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2.1: Humanism

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    Renaissance thinkers and artists very consciously made the claim that they were reviving long-lost traditions from the classical world in areas as diverse as scholarship, poetry, architecture, and sculpture. Much of the Renaissance began as an attempt to mimic or copy Greek and Roman art and scholarship (corresponding to one another in classical Latin, for example). Although inspired by the classics, some thinkers sought to be creators in their own right.

    One theme of Renaissance thought was humanism, an intellectual paradigm that emphasized both the beauty and the centrality of humankind in the universe. In other words, humankind was inherently rational, beautiful, and noble, rather than debased, wicked, or weak. These thinkers sought to celebrate the beauty of the human body in art, of the human mind and human achievements in scholarship, and of human society in the elegance of architectural design. Humanism was, among other things, an optimistic attitude toward the artistic and intellectual possibilities that cited the achievements of the ancient world as proof that humankind was the crowning achievement of God’s creation.

    Renaissance humanism was the root of the modern notion of individuality, along with the idea that education ought to arrive at a well-rounded individual. This shift was a true, meaningful change over medieval forms of learning that emphasized clarification of religious questions or better intellectual support for religious orthodoxy.

    Along with the idea of a well-rounded individual, Renaissance thinkers championed the idea of Civic Humanism: one’s moral and ethical standing was tied to devotion to one’s city. For example, the rich and powerful Medici family of Florence made a tremendous effort to invest in the city in the form of building projects and art. This action was tied to the prestige of the family, but it was also a heartfelt dedication to one’s home, analogous to the present-day concept of patriotism.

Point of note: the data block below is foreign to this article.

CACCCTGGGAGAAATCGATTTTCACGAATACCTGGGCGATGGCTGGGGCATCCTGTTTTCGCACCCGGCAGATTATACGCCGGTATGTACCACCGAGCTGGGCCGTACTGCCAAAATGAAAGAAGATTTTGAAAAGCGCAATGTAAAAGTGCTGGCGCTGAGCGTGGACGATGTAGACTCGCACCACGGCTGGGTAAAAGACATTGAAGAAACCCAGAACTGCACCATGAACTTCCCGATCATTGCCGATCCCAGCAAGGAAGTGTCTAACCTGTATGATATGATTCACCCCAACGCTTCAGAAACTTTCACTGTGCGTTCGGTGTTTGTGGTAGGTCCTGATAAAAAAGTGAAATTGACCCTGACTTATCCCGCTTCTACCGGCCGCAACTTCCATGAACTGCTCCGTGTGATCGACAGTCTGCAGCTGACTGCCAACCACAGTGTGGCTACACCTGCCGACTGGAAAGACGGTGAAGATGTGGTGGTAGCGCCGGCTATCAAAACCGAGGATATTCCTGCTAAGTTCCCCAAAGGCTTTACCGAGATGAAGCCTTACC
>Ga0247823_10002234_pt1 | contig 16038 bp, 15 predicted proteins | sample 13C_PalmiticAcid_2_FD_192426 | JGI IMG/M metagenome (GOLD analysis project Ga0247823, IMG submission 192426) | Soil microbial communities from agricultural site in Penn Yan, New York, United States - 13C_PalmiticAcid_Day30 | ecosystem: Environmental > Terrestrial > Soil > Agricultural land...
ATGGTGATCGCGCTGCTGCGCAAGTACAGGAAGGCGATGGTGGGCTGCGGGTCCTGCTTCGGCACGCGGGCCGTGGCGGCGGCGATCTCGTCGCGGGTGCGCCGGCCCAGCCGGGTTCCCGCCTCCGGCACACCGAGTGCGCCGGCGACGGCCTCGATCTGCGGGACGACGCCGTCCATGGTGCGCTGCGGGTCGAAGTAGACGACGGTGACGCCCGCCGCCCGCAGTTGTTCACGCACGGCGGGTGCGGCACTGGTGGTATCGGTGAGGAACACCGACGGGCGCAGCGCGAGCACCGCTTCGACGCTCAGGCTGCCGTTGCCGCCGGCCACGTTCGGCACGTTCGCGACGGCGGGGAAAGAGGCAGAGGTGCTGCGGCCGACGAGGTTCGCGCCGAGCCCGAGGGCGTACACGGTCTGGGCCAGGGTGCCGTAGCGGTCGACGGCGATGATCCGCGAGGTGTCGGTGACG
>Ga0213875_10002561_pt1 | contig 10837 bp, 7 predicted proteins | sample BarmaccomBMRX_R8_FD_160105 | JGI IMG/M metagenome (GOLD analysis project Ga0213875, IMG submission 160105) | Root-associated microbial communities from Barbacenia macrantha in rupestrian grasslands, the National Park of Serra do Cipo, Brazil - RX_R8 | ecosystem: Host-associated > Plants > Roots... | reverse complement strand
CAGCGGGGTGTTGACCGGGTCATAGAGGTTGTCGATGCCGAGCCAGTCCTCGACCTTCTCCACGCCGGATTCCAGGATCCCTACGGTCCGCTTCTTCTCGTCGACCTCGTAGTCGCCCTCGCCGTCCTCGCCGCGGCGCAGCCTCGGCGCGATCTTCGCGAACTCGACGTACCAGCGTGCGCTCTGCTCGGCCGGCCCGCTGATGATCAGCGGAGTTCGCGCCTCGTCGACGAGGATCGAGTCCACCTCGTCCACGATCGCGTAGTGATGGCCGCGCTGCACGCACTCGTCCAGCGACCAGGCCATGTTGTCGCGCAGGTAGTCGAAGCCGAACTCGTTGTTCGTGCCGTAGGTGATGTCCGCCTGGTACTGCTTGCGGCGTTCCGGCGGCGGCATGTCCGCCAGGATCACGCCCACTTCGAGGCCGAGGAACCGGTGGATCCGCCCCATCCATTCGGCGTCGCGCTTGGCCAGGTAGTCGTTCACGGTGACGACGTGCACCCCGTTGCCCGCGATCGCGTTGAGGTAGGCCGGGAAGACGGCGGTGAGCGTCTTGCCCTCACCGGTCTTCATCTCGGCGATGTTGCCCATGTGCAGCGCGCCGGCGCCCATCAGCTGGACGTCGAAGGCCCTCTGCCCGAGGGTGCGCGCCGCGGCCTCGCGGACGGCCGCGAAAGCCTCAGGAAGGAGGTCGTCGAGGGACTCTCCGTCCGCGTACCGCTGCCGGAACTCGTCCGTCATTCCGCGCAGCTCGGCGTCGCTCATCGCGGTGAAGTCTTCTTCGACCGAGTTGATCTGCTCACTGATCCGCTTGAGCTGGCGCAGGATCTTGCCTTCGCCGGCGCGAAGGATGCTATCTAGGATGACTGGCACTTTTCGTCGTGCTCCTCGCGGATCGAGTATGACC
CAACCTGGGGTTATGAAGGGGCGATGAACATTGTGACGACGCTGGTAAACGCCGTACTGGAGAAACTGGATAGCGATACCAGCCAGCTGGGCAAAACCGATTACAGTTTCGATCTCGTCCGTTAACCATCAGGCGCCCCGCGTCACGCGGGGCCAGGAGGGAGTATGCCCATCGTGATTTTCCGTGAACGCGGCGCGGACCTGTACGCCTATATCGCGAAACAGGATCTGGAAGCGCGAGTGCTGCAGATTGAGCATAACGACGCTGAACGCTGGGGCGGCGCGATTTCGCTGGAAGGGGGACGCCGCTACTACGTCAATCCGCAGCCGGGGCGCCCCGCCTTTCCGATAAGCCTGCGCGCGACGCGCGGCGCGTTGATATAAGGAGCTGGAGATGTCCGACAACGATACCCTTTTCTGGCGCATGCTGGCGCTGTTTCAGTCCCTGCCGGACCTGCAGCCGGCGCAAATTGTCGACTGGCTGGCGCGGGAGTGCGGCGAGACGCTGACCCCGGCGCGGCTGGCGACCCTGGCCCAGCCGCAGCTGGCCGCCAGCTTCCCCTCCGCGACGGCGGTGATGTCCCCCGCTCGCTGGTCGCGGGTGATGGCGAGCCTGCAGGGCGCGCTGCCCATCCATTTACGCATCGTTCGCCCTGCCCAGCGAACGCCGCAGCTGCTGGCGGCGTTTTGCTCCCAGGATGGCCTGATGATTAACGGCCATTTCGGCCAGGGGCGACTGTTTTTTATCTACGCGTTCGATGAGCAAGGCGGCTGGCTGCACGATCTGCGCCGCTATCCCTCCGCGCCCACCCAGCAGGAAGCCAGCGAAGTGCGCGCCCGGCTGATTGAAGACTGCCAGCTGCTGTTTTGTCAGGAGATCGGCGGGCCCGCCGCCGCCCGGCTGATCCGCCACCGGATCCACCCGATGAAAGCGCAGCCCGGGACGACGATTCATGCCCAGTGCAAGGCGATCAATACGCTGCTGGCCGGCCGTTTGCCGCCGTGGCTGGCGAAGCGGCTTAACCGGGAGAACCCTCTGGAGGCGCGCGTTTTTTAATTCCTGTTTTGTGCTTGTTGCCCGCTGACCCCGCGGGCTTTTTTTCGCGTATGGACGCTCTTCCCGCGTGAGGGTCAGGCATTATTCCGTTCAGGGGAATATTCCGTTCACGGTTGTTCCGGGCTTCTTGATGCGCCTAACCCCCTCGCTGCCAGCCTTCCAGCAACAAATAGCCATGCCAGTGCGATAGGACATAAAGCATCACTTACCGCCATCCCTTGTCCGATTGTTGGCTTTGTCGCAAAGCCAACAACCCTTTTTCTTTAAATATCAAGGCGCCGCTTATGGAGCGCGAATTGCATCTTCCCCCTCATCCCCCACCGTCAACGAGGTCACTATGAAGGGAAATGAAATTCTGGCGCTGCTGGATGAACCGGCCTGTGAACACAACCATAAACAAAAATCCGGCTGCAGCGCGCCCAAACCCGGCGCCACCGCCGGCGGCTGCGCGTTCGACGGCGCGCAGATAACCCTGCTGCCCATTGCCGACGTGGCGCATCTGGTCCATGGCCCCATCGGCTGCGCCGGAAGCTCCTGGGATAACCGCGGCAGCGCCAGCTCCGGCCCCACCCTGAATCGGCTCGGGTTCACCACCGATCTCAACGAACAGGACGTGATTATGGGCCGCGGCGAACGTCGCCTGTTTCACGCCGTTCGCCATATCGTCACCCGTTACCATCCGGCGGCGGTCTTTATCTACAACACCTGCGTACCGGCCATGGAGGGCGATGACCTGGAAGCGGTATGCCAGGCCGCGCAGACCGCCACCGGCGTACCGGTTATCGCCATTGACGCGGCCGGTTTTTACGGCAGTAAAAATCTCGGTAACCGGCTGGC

Further, there was a shift in the practical business of education from medieval scholasticism, which focused on law, medicine, and theology, to disciplines related to business and politics. Renaissance learning was born in the cities of northern Italy because of the wealth of northern Italy. Princes and other elites wanted skilled bureaucrats to staff their merchant empires, especially with a knowledge of law and mathematics. Some city governments began educating children directly, along with the role played by private tutors. These schools and tutors emphasized practical education: rhetoric, math, and history. This new form of education is usually referred to as "humanistic education", and spread from Italy to the rest of Europe by the late fifteenth century. By the sixteenth century, a broad cross-section of European elites, including nobles, merchants, and priests, were educated in the humanistic tradition.

    Drawing from the work of thinkers like Socrates, Plato, Aristotle, Cicero, and Virgil, Renaissance thinkers came to support the idea of a virtuous life that was not the same thing as a specifically Christian virtuous life. It was possible to become a good person simply through studying the classics – all of the major figures of the Renaissance were Christians, but they insisted that one’s moral status could and should be shaped by emulation of the ancient virtues, combined with Christian piety. While medieval intellectual life prospered during the High Middle Ages, there was definitely a distinct kind of intellectual courage and optimism that came out of the return to classical models over medieval ones during the Renaissance.

    2.1: Humanism is shared under a CC BY-NC-SA 4.0 license and was authored, remixed, and/or curated by LibreTexts.

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